The Secret Chord by Geraldine Brooks

Posted On 15 November 2015

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The Secret Chord is Geraldine Brooks latest story and brings to us a fresh look at King David.  I confess that I know very little of King David – apart from the very well know episode of David and Goliath of course – and this is a retelling of history and myth that is really intriguing to read told by an author who is an expert at delivering a well told tale.

The story begins with David, as an older man, sending Natan (his prophet) out to meet people from his life to record his story and so we begin with David’s mother and move on from there.  As I mentioned above this is a story that I really knew very little about although I believe David’s life is well documented and this is a retelling of those events.

This is a bit of a step away from my usual type of read as it contains no fantasy or sci fi elements but is a very creative reimagining of David’s life.  Told through the eyes of Nathan, David’s prophet, who became so at a young age, after he witnessed the massacre of his family at the hands of David and his men.  Being a prophet Nathan was greatly feared, some believed him to be a sham, others avoided him like the plague, his life revolved around David but apart from that he seems to have been the one man who could deliver the truth, even if nobody wanted to hear it.

I think Geraldine Brooks is a master of storytelling.   She could probably make a shopping list fascinating to read and so in that respect this is a compelling read.  Although, I will just mention at this point that this is in parts a violent book.  This is definitely an age of little or no remorse in the face of death, in fact reading this the one thing that really stood out was that life seemed incredibly cheap and to be honest David was not without taint in that respect.  There are scenes of battle, murder and rape and although these are not sensationalist they may be upsetting for some readers so bear that in mind.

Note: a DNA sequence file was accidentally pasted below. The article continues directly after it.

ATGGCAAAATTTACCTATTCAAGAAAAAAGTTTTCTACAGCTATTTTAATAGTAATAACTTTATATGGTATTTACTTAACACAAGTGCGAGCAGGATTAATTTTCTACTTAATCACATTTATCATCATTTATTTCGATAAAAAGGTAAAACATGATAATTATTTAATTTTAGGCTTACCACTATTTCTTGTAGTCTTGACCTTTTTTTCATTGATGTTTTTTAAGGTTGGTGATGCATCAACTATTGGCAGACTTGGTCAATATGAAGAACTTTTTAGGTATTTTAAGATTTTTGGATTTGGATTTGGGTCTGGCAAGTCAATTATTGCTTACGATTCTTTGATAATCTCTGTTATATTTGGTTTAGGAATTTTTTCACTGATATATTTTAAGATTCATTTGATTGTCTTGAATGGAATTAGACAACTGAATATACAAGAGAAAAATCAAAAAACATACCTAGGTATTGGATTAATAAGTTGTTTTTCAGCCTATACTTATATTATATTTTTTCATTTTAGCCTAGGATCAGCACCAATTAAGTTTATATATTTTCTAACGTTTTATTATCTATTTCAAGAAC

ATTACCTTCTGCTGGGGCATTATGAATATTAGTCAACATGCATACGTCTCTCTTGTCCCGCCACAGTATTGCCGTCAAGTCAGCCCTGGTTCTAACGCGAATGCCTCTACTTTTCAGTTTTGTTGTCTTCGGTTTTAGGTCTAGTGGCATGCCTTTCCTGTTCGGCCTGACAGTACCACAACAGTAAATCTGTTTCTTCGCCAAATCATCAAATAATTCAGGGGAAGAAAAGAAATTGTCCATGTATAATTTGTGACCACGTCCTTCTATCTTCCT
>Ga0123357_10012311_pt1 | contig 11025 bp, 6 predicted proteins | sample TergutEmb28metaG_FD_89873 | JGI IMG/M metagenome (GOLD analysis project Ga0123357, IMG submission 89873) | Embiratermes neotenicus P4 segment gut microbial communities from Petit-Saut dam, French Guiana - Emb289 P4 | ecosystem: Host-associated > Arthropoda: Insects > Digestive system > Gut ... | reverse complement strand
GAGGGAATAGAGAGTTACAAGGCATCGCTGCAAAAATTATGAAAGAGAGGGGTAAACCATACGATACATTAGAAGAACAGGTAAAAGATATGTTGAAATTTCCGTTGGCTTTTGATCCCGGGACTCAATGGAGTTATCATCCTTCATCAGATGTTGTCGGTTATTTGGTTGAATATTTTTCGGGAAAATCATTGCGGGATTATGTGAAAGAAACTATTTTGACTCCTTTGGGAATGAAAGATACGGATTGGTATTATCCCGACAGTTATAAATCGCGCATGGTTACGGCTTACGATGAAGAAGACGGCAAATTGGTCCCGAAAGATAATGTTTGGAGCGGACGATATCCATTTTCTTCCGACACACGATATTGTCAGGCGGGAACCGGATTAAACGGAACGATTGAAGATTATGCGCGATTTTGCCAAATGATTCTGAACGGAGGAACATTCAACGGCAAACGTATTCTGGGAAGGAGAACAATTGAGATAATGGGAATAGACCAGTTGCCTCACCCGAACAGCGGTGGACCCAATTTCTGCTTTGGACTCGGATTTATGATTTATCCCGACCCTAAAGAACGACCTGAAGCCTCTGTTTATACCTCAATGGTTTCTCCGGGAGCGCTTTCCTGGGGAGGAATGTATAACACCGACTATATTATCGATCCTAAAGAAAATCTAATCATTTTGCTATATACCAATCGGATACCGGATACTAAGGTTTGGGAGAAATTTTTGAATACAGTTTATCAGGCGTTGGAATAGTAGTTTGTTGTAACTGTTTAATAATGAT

What Brooks does here is show a side to David that is new.  He has a fairly sad start until he is anointed as the chosen one.  He is then greatly beloved for his heroics in battle until King Saul becomes jealous of him and he of necessity undertakes the life of a fugitive.  From there things move on – but I won’t document everything here.

The absolute winning element to this story is the writing.  I admit that as I started reading I did wonder if I would get on with this book and then before I knew it I was glued to the pages.  Of course, David had a fascinating life and the story unfolds here in a compelling manner, the scenery is set so well, and we see a side to David that is maybe not quite so endearing.  At the end of the day these were not easy times to live in with much warfare and bloodshed.